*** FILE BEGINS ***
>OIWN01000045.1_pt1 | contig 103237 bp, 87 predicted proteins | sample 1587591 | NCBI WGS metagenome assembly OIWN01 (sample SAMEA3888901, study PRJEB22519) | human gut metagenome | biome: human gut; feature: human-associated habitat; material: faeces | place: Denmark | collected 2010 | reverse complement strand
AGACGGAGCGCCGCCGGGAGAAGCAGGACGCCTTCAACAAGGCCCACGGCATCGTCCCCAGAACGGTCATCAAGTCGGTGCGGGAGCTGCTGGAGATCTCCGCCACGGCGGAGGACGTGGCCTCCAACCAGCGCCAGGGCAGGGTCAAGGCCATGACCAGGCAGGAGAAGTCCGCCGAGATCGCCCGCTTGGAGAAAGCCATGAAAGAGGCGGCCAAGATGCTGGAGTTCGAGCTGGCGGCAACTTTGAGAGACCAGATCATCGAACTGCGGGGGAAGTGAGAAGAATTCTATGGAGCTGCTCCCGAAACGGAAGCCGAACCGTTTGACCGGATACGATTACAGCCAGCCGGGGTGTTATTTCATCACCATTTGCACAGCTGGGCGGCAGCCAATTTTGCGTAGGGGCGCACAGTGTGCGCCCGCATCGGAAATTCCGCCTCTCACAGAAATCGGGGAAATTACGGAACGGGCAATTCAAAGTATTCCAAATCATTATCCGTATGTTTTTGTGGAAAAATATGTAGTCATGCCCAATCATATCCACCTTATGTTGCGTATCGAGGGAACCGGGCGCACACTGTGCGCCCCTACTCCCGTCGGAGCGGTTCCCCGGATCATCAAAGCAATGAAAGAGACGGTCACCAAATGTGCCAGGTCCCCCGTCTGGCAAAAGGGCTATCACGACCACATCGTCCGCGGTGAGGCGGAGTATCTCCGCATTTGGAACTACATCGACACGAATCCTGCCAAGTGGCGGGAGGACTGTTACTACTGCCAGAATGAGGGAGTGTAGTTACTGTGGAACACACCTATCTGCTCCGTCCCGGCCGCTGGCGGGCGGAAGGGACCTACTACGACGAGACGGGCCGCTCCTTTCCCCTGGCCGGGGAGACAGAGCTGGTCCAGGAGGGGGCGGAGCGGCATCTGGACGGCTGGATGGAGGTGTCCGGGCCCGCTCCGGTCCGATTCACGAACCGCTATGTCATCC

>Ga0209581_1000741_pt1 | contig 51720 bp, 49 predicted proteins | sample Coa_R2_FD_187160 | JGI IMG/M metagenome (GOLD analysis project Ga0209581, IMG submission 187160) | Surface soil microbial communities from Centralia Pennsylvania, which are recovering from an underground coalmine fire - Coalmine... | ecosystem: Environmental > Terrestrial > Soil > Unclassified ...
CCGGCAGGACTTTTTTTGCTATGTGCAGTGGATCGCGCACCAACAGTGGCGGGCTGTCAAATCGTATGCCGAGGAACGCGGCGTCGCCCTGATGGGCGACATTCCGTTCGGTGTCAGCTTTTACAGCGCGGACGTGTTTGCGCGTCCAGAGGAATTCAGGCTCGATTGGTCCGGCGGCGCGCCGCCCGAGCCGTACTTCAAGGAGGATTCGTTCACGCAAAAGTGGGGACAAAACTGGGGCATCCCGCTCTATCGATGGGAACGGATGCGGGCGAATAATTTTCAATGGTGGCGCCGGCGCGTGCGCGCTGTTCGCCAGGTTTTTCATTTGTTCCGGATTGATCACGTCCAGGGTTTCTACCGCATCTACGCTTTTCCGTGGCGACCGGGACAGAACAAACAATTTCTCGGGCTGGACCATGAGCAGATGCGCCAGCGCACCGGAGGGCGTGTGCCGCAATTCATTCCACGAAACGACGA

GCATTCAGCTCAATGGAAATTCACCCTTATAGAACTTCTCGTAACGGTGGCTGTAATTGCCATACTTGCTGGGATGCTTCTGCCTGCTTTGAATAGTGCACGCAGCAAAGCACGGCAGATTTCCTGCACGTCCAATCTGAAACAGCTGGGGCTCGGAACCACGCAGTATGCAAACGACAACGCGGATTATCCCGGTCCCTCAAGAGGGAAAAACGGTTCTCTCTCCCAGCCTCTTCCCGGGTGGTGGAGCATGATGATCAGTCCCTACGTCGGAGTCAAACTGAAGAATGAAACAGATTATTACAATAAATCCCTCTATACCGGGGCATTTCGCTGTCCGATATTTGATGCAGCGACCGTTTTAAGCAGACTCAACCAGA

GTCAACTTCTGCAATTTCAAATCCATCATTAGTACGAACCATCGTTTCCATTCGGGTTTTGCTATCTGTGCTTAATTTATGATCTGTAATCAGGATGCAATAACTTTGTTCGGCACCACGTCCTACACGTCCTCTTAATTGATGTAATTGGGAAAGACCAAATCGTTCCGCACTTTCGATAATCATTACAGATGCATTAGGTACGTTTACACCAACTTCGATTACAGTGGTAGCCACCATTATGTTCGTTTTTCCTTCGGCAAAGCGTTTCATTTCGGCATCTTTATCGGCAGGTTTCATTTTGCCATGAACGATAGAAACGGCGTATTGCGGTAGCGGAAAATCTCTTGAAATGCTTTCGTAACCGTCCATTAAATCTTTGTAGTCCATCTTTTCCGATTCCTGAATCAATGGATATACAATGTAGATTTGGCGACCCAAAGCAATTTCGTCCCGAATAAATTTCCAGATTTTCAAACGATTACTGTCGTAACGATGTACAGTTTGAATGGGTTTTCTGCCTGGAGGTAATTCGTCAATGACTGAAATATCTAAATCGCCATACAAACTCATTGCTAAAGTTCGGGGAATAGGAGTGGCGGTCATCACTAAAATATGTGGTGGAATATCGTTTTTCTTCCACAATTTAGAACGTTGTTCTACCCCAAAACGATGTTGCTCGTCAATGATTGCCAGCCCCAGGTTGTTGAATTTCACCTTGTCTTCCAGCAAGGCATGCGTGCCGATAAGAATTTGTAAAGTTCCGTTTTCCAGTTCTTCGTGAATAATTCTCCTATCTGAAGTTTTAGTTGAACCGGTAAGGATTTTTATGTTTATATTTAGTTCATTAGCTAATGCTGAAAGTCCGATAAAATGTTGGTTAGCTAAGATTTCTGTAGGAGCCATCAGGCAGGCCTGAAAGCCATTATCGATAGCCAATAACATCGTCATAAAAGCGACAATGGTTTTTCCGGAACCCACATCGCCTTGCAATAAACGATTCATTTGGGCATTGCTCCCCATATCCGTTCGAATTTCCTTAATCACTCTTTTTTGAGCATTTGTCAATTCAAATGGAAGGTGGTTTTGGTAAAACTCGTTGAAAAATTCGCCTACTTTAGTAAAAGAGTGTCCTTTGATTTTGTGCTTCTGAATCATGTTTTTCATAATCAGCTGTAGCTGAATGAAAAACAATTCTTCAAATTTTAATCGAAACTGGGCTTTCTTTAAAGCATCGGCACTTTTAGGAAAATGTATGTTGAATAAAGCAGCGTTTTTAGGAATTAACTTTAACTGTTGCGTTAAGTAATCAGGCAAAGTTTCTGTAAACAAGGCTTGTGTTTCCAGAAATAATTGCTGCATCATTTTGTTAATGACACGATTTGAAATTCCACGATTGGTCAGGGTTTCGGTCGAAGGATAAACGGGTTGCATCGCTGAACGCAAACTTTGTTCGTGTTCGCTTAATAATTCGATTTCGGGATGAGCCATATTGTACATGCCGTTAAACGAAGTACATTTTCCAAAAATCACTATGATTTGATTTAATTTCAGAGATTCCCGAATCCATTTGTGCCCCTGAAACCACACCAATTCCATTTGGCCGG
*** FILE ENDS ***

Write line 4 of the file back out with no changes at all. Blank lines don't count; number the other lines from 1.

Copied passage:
CCGGCAGGACTTTTTTTGCTATGTGCAGTGGATCGCGCACCAACAGTGGCGGGCTGTCAAATCGTATGCCGAGGAACGCGGCGTCGCCCTGATGGGCGACATTCCGTTCGGTGTCAGCTTTTACAGCGCGGACGTGTTTGCGCGTCCAGAGGAATTCAGGCTCGATTGGTCCGGCGGCGCGCCGCCCGAGCCGTACTTCAAGGAGGATTCGTTCACGCAAAAGTGGGGACAAAACTGGGGCATCCCGCTCTATCGATGGGAACGGATGCGGGCGAATAATTTTCAATGGTGGCGCCGGCGCGTGCGCGCTGTTCGCCAGGTTTTTCATTTGTTCCGGATTGATCACGTCCAGGGTTTCTACCGCATCTACGCTTTTCCGTGGCGACCGGGACAGAACAAACAATTTCTCGGGCTGGACCATGAGCAGATGCGCCAGCGCACCGGAGGGCGTGTGCCGCAATTCATTCCACGAAACGACGA